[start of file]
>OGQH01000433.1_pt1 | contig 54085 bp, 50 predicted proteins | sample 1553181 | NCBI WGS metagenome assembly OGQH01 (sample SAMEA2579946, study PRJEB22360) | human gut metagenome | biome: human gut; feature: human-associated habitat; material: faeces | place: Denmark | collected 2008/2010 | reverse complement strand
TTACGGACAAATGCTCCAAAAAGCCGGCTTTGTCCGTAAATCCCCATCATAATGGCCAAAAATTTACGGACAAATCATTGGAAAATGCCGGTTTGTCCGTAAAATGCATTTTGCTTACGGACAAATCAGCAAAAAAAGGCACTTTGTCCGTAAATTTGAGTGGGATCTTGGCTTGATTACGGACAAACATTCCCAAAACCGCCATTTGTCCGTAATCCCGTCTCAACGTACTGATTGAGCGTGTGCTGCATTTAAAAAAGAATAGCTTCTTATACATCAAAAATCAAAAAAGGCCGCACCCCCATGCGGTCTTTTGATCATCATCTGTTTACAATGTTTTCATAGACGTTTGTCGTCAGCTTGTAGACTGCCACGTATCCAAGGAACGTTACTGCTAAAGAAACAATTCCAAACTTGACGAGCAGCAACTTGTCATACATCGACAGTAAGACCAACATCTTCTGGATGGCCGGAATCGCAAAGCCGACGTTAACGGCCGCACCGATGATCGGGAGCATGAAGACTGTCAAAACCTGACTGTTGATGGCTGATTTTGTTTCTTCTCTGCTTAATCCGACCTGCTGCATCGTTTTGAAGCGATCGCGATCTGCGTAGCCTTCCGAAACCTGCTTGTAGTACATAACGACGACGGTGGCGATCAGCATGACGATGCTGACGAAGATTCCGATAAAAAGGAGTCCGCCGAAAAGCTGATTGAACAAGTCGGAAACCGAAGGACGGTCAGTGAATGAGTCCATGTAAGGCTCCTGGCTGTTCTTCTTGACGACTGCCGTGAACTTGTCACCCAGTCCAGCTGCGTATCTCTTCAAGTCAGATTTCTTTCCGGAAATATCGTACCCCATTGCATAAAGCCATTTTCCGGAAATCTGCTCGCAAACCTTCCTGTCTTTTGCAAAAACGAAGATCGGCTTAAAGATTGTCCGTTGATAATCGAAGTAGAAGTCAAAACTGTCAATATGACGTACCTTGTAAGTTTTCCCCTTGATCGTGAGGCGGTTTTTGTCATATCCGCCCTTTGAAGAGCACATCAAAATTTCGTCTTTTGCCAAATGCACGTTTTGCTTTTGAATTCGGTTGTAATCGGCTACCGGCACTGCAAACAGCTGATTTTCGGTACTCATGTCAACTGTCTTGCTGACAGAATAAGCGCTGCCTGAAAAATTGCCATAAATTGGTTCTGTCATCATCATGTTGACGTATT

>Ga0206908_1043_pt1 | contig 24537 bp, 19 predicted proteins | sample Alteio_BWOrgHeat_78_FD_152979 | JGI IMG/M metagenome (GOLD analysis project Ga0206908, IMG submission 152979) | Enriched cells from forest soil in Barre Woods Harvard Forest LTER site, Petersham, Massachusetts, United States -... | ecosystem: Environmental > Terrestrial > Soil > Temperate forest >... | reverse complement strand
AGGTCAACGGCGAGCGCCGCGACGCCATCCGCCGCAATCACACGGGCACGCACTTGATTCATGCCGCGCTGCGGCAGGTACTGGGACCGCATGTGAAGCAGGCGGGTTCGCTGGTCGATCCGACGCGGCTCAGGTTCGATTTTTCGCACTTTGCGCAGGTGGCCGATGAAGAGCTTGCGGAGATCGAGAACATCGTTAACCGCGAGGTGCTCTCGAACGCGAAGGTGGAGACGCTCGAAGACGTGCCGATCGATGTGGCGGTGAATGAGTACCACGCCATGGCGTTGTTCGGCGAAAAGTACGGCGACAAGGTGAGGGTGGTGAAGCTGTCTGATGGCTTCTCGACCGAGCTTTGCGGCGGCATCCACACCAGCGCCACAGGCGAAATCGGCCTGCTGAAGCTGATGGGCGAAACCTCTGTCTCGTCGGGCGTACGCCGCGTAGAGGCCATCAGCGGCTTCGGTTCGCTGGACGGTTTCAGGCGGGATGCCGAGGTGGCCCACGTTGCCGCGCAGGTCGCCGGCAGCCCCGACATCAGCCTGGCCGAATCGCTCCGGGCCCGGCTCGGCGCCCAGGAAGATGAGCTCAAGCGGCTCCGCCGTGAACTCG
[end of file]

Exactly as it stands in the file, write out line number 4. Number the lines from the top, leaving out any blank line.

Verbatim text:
AGGTCAACGGCGAGCGCCGCGACGCCATCCGCCGCAATCACACGGGCACGCACTTGATTCATGCCGCGCTGCGGCAGGTACTGGGACCGCATGTGAAGCAGGCGGGTTCGCTGGTCGATCCGACGCGGCTCAGGTTCGATTTTTCGCACTTTGCGCAGGTGGCCGATGAAGAGCTTGCGGAGATCGAGAACATCGTTAACCGCGAGGTGCTCTCGAACGCGAAGGTGGAGACGCTCGAAGACGTGCCGATCGATGTGGCGGTGAATGAGTACCACGCCATGGCGTTGTTCGGCGAAAAGTACGGCGACAAGGTGAGGGTGGTGAAGCTGTCTGATGGCTTCTCGACCGAGCTTTGCGGCGGCATCCACACCAGCGCCACAGGCGAAATCGGCCTGCTGAAGCTGATGGGCGAAACCTCTGTCTCGTCGGGCGTACGCCGCGTAGAGGCCATCAGCGGCTTCGGTTCGCTGGACGGTTTCAGGCGGGATGCCGAGGTGGCCCACGTTGCCGCGCAGGTCGCCGGCAGCCCCGACATCAGCCTGGCCGAATCGCTCCGGGCCCGGCTCGGCGCCCAGGAAGATGAGCTCAAGCGGCTCCGCCGTGAACTCG